You’ve seen the New Mexico Oil & Gas Association ads: “We’ve been fracking for oil and natural gas for more than 50 years without one case of ground-water contamination.”
The oil and gas industry has targeted the central Rio Grande Valley for horizontal drilling and hydraulic fracking. In 2017 it proposed an oil and gas ordinance to Sandoval County that would, with few restrictions, have allowed unconventional drilling – a combination of horizontal drilling and hydraulic fracking – in unincorporated areas of the county. Although it was rejected in December, another industry-friendly extraction ordinance was placed before Sandoval County this summer where it is currently pending.
Are industry claims of fracking’s safety true? Can horizontal drilling and hydraulic fracking be done anywhere in the Albuquerque Basin without endangering our drinking water aquifer?
In fact, horizontal drilling and hydraulic fracking – quite different from conventional fracking associated with vertical drilling – have only been going on nationwide for about 15 years. In New Mexico, it has been done predominantly in the San Juan and Permian basins in the northwest and southeast regions of the state. It has never been tried in the Albuquerque Basin.
The subsurface geology of the San Juan and Permian basins differs dramatically from what lies beneath us. The strata underlying those two basins are long horizontal layers relatively undisturbed by high-angle faulting. Thousands of feet of solid rock lie between the shale gas and the aquifers near the surface. For this reason, hydraulic fracking in these basins has not resulted in contamination of drinking water aquifers.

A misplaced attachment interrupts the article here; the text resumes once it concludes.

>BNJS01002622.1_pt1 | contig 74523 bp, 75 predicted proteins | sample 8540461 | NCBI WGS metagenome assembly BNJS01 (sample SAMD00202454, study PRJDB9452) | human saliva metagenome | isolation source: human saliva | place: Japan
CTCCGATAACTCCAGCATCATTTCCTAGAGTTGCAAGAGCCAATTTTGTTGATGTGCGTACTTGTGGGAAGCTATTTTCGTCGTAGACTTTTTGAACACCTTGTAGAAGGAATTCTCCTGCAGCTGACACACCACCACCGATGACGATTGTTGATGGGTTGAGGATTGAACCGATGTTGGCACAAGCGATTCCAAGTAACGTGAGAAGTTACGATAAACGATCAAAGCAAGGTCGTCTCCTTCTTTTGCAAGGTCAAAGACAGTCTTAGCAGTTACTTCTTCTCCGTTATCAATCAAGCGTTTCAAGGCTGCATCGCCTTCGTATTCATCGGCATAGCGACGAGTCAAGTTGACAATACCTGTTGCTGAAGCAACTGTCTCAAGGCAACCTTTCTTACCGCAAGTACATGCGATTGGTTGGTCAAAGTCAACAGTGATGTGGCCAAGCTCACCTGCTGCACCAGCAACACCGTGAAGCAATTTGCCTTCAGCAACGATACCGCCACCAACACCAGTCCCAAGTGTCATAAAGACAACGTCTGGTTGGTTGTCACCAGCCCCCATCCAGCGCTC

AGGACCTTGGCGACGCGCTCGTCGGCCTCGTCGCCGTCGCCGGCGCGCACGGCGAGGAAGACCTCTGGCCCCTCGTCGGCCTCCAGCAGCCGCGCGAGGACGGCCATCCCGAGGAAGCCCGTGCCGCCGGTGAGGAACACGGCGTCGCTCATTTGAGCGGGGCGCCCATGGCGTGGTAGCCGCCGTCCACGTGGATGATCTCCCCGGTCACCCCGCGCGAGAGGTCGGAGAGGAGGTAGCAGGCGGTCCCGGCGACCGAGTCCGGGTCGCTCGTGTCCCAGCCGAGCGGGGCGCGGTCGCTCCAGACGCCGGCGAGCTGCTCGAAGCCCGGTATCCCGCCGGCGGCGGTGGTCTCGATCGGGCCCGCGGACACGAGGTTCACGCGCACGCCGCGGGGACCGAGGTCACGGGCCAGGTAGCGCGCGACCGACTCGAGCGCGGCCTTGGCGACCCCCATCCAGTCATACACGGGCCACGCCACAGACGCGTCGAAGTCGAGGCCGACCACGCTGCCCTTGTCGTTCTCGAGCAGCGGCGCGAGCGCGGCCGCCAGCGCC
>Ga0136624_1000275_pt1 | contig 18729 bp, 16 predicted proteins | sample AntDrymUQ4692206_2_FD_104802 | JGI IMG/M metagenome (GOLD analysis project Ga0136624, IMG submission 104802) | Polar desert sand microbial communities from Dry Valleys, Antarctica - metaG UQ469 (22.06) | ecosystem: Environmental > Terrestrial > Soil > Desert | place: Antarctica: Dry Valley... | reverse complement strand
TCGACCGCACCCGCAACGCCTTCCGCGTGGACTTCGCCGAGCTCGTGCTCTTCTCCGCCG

The Albuquerque Basin couldn’t be more different. It lies within the Rio Grande Rift Valley where immense tectonic forces exert pressure on the earth’s crust. For this reason our basin is heavily faulted. The faults carve up underlying strata into many segments of differing depths.
In many cases, the Mancos Shale – target of the fracking industry – has been faulted into direct contact with the drinking water aquifer. It’s not hard to see how vulnerable our drinking water aquifer would be if horizontal drilling penetrated the aquifer.
There is also the danger that drill bores could cross fault zones directly. In this instance, toxic fracking fluids could migrate upward along the faults from the Mancos Shale, where fracking is being done, and wind up in our drinking water aquifer.
The oil and gas lobby has also claimed that the aquifer underlying the Albuquerque Basin is broken up into many, tiny isolated aquifers. This convenient pretext is an attempt to justify fracking in remote rural locales without alarming residents of the metro Albuquerque area.
Authoritative sources, including the U.S. Geological Survey and New Mexico Tech, have established the aquifer underlying the Albuquerque Basin is, for the most part, a continuous aquifer. Since the aquifer is deeper below Albuquerque than it is below Peña Blanca, and since water flows downhill, fracking fluids contaminating the aquifer anywhere north of Albuquerque could wind up flowing toward Albuquerque.
The recently published multimedia documentary movie “Sacred Land, Sacred Water” presents geological evidence demonstrating the likelihood of contamination of our aquifer should hydraulic fracking be allowed anywhere within the Albuquerque Basin. Since 85 percent of our drinking water is drawn from our aquifer, this represents an intolerable risk to public health and to the region’s economic sustainability. The movie also tells the story of how science and citizens are working together to resist efforts by the oil and gas lobby to pass a fracking-friendly ordinance in Sandoval County.
The grand premier of “Sacred Land, Sacred Water” will be at 2 p.m. Sunday at the KiMo Theatre. Tickets are available at the ticket office (505) 768-3544, or online at www.kimotickets.com.